Actor Olivia Wilde made an impressive directing debut with this high school comedy that puts a fresh, funny spin on familiar material. Beanie Feldstein and Kaitlyn Dever play Molly and Amy, a pair of studious, high-achieving students who, on the last day of school, realize they have literally one night to cram in all the rule-breaking fun that they missed out on over the past few years. While the overall plot might be familiar, as Molly and Amy encounter various mishaps while trying to get to a party, Booksmart sets itself apart from similar movies such such as Superbad or American Pie. The movie celebrates being smart and doing well at school, and its approach to gender and sexuality is hugely refreshing–the movie accepts all its characters for who they are, with no judgements made by either the filmmakers or any other characters. It also gives the more stereotypical “bad” characters–the jocks, the bullies–plenty of depth and sympathy, resulting in a rare high school movie where you ultimately like everyone. And, just as importantly, it never stops being funny, from the drug-fueled barbie doll sequence and Molly and Amy’s quickfire banter to some winning performances from the incompetant adults in their lives, including Jason Sudeikis’s taxi-driver principal. Booksmart is top of its class. – Dan Auty
6. Jojo Rabbit
Based on the book Caging Skies by Christine Leunens, Jojo Rabbit is easily one of the most delightful movies of the year–despite tackling the sensitive subject matter of one boy’s indoctrination into the Hitler Youth. Thankfully, young Jojo’s (Roman Griffin Davis) world is turned upside-down when he discovers that his mother (Scarlett Johnasson) is harboring a young Jewish girl in their walls. Equal parts hilarious, sweet, and horrifying–and with an instant classic portrayal of a bumbling, imaginary Hitler by director Taika Waititi–Jojo Rabbit is a must-see of 2019. – Mike Rougeau
7. It’s Always Sunny in Philadelphia (Season 14)
With its fourteenth season, the unstoppable It’s Always Sunny in Philadelphia officially tied ABC’s The Adventures of Ozzie and Harriet as the longest-running live-action comedy series of all time. And somehow, the gang that consists of Charlie (Charlie Day), Dennis (Glenn Howerton), Mac (Rob McElhenney), Dee (Kaitlin Olson), and Frank (Denny DeVito) has yet to run out of ideas. Far from it. Season 14 sees this pack of ne’er-do-wells take on texting, completely miss the point of Waiting for Godot during a game of laser tag (while also indicating that they understand it better than the average high school English teacher), and fade to black-and-white for a noir mystery episode with more twists than Charlie’s insides after his sixth cat food martini of the night. – Mike Rougeau
8. Silicon Valley (Season 6)
When any show comes to an end after multiple seasons, it’s a bummer. And after six seasons on HBO, Silicon Valley closed up shop with an incredible final season. Richard Hendricks and the Pied Piper group took a terrible music application with amazing compression software and turned it into a whole new internet for the masses over the course of six years. The final season wrapped up the show in the most fitting way, with the group on the verge of greatness–about to change the world–only to hit another major roadblock. Russ Hanneman also made a triumphant return with his terrible outdoor festival Russfest–which has its own website and amazing Spotify playlist. The final episode was the real icing on the cake, as the series jumped forward in time a decade for a “where are they now” episode, and one of the best moments is seeing the show’s main antagonist, Gavin Belson, becoming a romance novelist with amazing titles like “Cold Ice Cream & Hot Kisses.” Everything about this latest season was a delight and hilarious to boot. It’s sad to see Silicon Valley go, but at least it went out with a bang. – Mat Elfring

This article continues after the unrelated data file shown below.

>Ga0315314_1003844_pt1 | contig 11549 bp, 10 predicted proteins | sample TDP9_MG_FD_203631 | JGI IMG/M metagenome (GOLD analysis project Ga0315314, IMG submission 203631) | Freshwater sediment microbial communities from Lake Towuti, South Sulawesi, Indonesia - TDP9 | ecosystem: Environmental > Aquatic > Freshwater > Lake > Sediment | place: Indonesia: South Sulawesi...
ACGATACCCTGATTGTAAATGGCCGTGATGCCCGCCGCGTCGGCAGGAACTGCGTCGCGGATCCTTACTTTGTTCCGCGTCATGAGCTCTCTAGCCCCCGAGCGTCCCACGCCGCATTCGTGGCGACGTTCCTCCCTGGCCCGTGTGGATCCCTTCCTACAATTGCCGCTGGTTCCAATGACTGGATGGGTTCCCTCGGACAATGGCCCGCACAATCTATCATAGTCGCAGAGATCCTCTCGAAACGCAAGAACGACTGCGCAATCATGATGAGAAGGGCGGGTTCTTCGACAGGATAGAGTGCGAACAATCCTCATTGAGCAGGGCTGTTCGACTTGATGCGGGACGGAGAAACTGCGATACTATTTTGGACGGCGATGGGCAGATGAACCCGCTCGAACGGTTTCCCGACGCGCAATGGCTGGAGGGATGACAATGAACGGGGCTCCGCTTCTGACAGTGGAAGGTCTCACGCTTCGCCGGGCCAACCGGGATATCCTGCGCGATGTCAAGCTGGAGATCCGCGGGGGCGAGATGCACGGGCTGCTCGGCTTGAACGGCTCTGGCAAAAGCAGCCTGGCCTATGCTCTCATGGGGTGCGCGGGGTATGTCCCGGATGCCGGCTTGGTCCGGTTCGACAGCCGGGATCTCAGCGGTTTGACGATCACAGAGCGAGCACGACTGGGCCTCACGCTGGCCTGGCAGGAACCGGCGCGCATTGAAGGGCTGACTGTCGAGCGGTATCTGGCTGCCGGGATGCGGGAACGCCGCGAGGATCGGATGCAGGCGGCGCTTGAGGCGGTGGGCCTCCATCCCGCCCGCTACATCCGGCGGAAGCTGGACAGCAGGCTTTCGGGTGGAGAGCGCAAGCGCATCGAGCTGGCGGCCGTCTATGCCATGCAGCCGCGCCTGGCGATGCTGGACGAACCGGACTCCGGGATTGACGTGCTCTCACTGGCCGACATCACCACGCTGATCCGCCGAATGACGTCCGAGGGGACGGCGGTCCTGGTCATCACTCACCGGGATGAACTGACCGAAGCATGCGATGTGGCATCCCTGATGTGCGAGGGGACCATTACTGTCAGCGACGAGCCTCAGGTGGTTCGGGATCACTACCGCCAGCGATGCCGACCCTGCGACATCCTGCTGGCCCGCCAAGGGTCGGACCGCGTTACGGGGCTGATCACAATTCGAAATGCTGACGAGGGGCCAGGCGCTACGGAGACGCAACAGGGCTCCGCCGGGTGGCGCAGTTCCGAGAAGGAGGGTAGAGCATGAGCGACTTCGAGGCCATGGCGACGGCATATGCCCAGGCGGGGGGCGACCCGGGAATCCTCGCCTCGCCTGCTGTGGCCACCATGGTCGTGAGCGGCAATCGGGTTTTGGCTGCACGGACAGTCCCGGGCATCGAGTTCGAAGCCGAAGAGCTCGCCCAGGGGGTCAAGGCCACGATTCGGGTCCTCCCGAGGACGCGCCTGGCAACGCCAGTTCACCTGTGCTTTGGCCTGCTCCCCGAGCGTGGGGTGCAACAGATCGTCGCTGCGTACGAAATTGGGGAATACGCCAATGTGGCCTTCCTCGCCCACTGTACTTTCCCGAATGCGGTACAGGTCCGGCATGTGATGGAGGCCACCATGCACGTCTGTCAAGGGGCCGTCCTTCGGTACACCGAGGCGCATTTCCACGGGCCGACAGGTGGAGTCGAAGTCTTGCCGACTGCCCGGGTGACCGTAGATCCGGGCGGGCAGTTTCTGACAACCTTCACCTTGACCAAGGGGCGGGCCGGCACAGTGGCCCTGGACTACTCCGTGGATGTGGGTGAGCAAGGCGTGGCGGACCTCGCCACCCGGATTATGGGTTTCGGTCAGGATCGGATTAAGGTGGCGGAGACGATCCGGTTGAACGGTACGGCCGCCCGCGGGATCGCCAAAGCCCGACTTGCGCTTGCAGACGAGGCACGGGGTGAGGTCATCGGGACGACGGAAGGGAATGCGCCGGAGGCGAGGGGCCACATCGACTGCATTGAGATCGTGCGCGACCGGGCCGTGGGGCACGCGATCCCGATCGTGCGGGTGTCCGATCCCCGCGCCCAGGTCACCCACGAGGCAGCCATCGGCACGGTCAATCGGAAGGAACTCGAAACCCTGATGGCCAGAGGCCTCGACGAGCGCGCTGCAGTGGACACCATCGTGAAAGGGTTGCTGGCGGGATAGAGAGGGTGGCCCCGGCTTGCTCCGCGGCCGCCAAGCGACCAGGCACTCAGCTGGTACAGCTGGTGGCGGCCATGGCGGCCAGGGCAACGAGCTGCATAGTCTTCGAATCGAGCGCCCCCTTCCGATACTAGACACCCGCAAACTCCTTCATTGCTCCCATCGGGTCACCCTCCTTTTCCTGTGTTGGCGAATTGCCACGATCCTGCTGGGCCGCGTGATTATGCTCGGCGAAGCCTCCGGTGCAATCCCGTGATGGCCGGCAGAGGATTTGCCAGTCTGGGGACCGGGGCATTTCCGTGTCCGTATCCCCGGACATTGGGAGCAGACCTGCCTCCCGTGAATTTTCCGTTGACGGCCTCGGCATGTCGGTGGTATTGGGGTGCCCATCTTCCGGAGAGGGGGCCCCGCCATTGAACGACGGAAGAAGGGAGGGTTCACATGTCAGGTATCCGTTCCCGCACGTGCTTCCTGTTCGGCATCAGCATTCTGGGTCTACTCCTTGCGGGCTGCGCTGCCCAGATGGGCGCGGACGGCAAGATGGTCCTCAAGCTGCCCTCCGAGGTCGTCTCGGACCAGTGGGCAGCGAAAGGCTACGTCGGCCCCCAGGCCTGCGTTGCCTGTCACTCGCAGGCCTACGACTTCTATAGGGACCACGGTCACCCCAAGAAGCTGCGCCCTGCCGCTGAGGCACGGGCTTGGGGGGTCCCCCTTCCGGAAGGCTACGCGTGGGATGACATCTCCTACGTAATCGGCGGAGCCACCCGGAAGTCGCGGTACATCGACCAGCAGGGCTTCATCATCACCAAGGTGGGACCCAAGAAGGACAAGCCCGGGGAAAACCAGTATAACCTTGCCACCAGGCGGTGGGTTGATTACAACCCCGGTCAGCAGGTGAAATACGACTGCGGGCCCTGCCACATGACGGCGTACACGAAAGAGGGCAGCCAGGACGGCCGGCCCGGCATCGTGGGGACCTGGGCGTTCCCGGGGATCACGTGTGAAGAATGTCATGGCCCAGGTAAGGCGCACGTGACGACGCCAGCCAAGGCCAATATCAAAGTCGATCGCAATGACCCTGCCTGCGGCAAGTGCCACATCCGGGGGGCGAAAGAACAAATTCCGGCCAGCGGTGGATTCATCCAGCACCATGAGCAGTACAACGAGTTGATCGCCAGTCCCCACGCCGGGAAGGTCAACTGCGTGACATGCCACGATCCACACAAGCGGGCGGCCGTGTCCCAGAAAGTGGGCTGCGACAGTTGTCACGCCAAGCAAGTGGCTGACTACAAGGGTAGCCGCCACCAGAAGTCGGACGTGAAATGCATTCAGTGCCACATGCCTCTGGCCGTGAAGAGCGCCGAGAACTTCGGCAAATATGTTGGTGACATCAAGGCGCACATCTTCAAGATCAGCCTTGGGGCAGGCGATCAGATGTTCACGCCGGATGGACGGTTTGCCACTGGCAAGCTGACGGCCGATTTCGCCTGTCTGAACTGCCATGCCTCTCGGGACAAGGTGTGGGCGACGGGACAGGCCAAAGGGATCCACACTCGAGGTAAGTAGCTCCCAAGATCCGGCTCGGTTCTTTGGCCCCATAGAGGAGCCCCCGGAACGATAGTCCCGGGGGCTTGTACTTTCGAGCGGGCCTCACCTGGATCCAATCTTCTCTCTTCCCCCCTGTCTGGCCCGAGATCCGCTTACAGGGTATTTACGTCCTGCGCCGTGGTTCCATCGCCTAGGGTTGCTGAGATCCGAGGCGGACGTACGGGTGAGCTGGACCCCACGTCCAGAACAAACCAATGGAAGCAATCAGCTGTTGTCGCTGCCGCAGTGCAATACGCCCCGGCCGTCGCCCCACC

9. What We Do In the Shadows (Season 1)
Is it a comedy or is it horror? Is it both? What We Do in the Shadows is one of the absolute funniest shows on TV. And while it can get pretty scary, this is a show at its best when it’s deconstructing horror conventions and the very idea of vampires–which it does flawlessly. Plus, any show that can manage to get Tilda Swinton, Evan Rachel Wood, Danny Trejo, Paul Reubens, Kristen Schaal, and Dave Bautista into a single episode of TV deserves to be celebrated. This is a rare show that–on paper–seemed like a risky bet. The original What We Do in the Shadows film is beloved and crafting some kind of sequel for cable TV could have gone horribly wrong. Instead, it’s turned into one of TV’s most endearing comedies that also happens to play heavily in the horror space. – Chris E. Hayner
10. Bojack Horseman (Season 6)
In the first half of its final season, Netflix’s Bojack Horseman continued doing what it does best: it gave us hope that things might change for the titular self-destructive, drug-addicted, abusive former TV star, before forcing us to gaze yet again into the unforgiving maw of the reality that no one can ever change and deep down we’re all miserable sacks of s*** with no redeeming qualities or inherent goodness even in the deepest recesses of our souls. Oh, and there are lots of funny jokes about how dogs love tennis balls and penguins sometimes slide around on their bellies, too. Here’s hoping next year’s final episodes stick the landing and deliver us some much-needed catharsis. – Mike Rougeau
Source: Game Spot Mashup